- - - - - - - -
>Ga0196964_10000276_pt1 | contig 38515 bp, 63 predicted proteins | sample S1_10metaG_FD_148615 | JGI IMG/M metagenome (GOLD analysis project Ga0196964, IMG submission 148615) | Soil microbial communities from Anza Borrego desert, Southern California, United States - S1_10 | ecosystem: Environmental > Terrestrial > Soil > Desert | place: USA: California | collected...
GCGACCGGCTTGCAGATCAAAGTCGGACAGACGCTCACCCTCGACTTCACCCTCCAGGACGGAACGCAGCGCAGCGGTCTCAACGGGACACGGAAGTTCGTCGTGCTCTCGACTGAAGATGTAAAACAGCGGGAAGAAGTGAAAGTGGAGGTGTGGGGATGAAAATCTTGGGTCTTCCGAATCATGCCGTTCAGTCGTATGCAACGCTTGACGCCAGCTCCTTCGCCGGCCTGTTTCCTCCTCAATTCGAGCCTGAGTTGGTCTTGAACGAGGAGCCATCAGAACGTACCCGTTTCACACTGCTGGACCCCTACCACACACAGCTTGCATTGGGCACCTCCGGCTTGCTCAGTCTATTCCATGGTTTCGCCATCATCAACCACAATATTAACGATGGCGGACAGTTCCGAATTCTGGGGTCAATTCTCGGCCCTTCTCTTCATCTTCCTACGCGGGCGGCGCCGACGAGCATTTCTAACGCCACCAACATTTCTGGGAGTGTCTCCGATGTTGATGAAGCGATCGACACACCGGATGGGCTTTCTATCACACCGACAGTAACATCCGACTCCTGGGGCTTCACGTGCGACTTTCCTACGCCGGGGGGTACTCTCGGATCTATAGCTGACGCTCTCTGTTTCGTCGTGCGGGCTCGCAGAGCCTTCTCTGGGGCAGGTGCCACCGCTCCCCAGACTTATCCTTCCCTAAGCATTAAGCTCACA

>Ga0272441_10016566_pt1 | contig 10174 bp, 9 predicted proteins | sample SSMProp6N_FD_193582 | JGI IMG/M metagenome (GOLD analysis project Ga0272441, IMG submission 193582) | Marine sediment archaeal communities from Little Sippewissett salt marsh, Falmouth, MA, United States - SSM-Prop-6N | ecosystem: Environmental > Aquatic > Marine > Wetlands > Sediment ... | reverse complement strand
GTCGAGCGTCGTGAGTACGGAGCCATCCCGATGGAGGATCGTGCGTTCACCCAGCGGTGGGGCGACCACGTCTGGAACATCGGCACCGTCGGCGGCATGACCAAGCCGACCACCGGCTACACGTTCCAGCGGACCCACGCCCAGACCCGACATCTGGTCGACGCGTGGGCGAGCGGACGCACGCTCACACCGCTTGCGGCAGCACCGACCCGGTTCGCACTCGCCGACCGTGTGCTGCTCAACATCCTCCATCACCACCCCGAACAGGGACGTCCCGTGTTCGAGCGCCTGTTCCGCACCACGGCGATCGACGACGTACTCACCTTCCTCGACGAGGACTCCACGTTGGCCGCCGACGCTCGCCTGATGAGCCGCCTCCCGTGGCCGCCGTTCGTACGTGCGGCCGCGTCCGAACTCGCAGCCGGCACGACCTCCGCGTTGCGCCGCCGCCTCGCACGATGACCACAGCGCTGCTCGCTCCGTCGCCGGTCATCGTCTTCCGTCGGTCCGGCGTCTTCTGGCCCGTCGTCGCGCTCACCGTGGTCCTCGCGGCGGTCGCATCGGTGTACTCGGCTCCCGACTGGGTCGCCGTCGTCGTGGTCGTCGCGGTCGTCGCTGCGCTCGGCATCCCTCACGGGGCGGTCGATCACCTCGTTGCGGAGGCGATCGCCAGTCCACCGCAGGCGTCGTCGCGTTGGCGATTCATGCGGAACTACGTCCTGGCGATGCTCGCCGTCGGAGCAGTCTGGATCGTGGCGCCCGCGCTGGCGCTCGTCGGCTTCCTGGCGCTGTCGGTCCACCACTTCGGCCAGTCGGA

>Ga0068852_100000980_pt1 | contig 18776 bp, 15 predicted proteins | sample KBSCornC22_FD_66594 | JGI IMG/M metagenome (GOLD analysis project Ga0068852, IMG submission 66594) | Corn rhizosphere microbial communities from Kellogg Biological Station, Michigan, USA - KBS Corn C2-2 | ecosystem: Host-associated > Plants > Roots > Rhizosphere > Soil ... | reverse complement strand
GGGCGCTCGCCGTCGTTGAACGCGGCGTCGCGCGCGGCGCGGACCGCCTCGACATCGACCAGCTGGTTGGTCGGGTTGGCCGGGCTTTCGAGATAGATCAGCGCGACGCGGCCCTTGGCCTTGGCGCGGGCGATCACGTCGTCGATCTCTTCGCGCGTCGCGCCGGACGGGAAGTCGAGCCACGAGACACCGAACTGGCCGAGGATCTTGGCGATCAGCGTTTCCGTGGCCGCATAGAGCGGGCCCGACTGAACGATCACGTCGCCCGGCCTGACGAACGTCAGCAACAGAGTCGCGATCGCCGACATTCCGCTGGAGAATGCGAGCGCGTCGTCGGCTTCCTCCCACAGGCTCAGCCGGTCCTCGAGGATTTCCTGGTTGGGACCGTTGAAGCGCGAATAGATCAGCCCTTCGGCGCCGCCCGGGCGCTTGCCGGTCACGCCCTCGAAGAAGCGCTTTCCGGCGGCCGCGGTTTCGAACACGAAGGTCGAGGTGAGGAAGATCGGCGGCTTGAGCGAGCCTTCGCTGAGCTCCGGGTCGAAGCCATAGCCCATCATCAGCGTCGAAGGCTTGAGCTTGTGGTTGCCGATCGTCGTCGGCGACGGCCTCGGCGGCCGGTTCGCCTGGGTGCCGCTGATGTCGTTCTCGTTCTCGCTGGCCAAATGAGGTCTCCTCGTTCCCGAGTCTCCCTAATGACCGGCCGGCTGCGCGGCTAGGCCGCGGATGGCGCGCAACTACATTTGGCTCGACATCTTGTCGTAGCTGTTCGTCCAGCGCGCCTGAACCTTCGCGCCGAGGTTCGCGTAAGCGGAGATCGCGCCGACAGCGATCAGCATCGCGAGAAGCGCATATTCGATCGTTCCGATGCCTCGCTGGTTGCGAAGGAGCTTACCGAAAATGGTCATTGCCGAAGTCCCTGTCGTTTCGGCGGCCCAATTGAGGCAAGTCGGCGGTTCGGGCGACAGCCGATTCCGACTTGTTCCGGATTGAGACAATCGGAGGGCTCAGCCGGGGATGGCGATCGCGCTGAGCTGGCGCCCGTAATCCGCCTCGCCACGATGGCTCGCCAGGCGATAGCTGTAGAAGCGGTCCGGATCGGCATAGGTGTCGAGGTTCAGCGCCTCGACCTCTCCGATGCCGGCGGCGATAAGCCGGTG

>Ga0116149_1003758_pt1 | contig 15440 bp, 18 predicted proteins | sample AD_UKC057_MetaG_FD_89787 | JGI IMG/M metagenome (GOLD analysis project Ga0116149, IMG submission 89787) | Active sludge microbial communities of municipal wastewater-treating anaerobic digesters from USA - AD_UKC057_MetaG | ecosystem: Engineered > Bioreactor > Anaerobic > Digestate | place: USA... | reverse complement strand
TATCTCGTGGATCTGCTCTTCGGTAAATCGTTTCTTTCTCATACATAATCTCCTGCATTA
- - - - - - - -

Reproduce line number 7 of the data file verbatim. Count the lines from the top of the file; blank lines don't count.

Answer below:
>Ga0116149_1003758_pt1 | contig 15440 bp, 18 predicted proteins | sample AD_UKC057_MetaG_FD_89787 | JGI IMG/M metagenome (GOLD analysis project Ga0116149, IMG submission 89787) | Active sludge microbial communities of municipal wastewater-treating anaerobic digesters from USA - AD_UKC057_MetaG | ecosystem: Engineered > Bioreactor > Anaerobic > Digestate | place: USA... | reverse complement strand